Vilas Co. Board Chair Steve Favorite(far left), District Attorney Al Moustakis and Lac du Flambeau Tribal Chair Tom Maulson hold a $25,000 check to fund an administrative position with Vilas county District Attorney's office
"...What I’ve been able to accomplish with the tribe really is a history thing for Vilas County…"
That's Vilas County District Attorney Al Moustakis, addressing Tuesday’s meeting of the Vilas county board of Supervisors about an agreement reached with the Lac du Flambeau tribe to pay for a full time secretary in the DA’s office…
" ...For the tribe to stand up and say we’re going to take ownership of what is happening in our county and try to reduce what’s happening is a really big thing."
In 1745, the Ojibwe defeated the Lakota Sioux in a battle at a place called Strawberry Island, now on the Lac du Flambeau Chippewa reservation in Vilas county. It ended the Sioux dominance in this region. The island had been listed in the National Register of Historic Places, but to the Chippewa, it was a place of significant cultural and spiritual meaning that they did not own, until Monday.
The Lac du Flambeau tribe of Ojibwe is urging Governor Scott Walker not to sign a bill making it harder to change race-based school mascots. The Republican-backed legislation has passed the Assembly and the Senate. The new rules would require a petition of signatures and proof of discrimination before a school mascot can be changed.
Current law has it the other way around – a school must prove its mascot isn’t discriminatory.
Lac du Flambeau spokesman Brandon Thoms says the proposed rule changes encourage destructive stereotypes of Native people.
Lac du Flambeau tribal voters yesterday elected four of eight candidates to the tribal council and elected a secretary and treasurer.
The top four candidates for the council were Henry "Butch" St. Germaine with 363 votes, Alice Soulier with 330 votes, Betty Jo Graveen with 323, and Eric Chapman, Sr. with 292.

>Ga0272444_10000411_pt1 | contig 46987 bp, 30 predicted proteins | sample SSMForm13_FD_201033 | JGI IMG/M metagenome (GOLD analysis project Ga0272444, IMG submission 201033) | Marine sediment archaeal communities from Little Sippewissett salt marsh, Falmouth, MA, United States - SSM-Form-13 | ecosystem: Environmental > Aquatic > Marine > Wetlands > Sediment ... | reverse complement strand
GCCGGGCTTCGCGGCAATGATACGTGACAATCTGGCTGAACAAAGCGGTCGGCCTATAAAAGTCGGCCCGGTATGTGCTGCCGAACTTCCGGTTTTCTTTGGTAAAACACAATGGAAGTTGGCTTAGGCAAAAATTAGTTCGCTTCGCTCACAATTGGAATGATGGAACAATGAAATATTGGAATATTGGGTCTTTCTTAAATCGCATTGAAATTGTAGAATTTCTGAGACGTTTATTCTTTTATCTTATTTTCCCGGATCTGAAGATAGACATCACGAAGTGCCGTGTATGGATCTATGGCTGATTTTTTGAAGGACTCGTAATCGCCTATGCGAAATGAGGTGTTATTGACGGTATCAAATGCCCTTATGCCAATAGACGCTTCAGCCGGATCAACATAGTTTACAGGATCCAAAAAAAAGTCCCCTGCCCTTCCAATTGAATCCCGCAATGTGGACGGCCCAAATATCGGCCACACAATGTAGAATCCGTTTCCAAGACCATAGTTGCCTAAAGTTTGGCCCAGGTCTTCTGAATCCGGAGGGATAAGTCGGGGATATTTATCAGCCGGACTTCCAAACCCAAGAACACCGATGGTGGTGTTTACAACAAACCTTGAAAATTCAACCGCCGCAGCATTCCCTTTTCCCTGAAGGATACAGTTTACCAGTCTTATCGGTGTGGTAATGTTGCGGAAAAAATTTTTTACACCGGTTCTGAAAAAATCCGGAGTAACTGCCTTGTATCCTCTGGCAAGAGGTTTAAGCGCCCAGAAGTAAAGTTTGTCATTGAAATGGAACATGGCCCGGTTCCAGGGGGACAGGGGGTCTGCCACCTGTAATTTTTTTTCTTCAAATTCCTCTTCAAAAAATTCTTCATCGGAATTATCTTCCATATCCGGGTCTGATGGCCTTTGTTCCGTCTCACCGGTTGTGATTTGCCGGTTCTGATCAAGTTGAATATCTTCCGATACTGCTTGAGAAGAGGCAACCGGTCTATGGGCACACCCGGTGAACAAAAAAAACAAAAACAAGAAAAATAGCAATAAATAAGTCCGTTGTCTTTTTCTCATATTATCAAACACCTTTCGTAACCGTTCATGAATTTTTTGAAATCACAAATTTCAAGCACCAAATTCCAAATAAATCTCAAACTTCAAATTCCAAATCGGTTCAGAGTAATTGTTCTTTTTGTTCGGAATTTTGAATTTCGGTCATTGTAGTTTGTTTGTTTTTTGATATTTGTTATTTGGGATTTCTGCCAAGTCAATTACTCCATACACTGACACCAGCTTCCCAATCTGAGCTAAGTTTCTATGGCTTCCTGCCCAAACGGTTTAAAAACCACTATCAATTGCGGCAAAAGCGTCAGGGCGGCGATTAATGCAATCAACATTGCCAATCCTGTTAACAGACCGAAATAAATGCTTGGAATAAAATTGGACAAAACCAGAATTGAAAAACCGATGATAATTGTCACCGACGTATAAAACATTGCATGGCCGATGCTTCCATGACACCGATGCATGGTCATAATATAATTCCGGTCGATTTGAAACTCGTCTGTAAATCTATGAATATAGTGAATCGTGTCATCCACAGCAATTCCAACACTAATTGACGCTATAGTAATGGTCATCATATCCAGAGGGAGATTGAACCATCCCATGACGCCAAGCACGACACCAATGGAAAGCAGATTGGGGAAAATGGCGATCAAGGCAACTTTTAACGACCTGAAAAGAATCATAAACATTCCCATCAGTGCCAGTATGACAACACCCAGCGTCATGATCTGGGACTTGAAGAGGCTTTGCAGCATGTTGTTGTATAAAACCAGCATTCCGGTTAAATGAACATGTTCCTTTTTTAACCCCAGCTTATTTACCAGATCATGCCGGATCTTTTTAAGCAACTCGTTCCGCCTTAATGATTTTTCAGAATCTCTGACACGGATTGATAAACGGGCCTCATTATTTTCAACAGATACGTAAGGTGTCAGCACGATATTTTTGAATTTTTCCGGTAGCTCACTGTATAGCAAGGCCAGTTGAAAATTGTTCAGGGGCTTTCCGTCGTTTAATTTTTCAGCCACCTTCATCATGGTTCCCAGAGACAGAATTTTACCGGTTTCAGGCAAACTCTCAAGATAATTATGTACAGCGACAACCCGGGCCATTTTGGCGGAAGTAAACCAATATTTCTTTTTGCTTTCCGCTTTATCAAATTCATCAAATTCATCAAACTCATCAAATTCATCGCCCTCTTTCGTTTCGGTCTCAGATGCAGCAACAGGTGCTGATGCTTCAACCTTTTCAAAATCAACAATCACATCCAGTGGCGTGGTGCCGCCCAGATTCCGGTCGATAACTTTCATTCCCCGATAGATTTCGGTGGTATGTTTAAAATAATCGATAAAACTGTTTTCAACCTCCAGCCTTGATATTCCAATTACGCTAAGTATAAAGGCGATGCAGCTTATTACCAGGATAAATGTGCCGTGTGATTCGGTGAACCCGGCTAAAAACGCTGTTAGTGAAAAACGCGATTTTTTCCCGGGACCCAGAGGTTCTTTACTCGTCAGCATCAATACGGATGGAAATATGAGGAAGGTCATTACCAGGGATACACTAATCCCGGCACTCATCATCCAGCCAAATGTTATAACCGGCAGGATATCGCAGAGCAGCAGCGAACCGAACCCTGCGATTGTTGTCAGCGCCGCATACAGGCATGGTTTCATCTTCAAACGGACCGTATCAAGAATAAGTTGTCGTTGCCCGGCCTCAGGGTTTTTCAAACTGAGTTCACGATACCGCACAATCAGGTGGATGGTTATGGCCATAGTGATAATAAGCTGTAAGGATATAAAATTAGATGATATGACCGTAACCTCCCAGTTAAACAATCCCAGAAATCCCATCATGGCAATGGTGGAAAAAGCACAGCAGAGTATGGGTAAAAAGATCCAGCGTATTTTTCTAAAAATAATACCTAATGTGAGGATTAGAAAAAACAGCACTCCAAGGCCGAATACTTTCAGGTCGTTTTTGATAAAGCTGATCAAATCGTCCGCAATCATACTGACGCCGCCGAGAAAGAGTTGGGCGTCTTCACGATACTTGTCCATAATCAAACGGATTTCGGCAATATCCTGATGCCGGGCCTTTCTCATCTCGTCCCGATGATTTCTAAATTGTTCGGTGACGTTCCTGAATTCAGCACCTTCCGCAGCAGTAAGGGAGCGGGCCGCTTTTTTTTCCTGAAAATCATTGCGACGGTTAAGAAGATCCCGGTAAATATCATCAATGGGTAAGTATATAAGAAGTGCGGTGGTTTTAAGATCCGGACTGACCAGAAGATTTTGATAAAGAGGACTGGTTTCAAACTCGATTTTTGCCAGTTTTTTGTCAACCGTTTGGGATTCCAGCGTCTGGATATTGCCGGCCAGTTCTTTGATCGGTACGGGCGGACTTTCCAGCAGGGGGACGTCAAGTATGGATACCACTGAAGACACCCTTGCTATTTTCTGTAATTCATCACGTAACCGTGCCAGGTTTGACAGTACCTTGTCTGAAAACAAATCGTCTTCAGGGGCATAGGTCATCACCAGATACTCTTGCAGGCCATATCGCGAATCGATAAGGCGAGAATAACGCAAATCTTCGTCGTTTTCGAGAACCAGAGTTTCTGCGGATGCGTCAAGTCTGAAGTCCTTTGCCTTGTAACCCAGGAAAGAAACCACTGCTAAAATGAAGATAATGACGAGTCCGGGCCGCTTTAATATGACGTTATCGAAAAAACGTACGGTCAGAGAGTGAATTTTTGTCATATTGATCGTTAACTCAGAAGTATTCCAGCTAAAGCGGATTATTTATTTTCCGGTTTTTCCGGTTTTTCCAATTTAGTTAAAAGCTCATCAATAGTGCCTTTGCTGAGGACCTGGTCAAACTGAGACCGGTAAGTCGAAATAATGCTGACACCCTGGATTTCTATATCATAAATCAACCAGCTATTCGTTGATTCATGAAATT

Jamie Armstrong defeated Vicki Doud for Secretary and Mary Peterson defeated Barry LeSieur(lah-soor) for Treasurer. There were a total of 307 write-in votes in all races that did not affect the outcomes.
It’s election day in Lac du Flambeau. Six tribal seats will be decided: including the secretary and treasurer, plus four councilmen. Tribal Spokesman Brandon Thoms says there are twelve total seats on the tribal council.
“A council person has a two year term, and those terms are staggered. So generally every year six of those seats go up for election.”
The Lac du Flambeau tribe says two federal grants will help combat crime in its community. The tribe has been awarded money for community policing totaling more than three quarters of a million dollars. The so-called COPS grants come through a federal program for tribal assistance. The larger grant will fund police equipment like hardware and uniforms. The other will pay for the hiring of at least one new person.
Tribal spokesperson Brandon Thoms says the money will go a long way.
The Lac du Flambeau Band of Lake Superior Chippewa held a primary election yesterday for contested positions for Secretary, Treasurer and tribal council. The winners include:
For Secretary...Jamie Armstrong and Victoria A. Doud.
For Treasurer...Barry LeSieur and Mary Peterson.
Candidates who will be on the October ballot for tribal council include....Terry "Fred" Allen, Eric Chapman, Sr.,Betty Jo Graveen,Alice K. Soulier,Henry "Butch" St. Germaine, Sr.,Joseph G. Wildcat, Sr.,Vivian "Luci" Wolfe, and Racquel Zortman-Bell.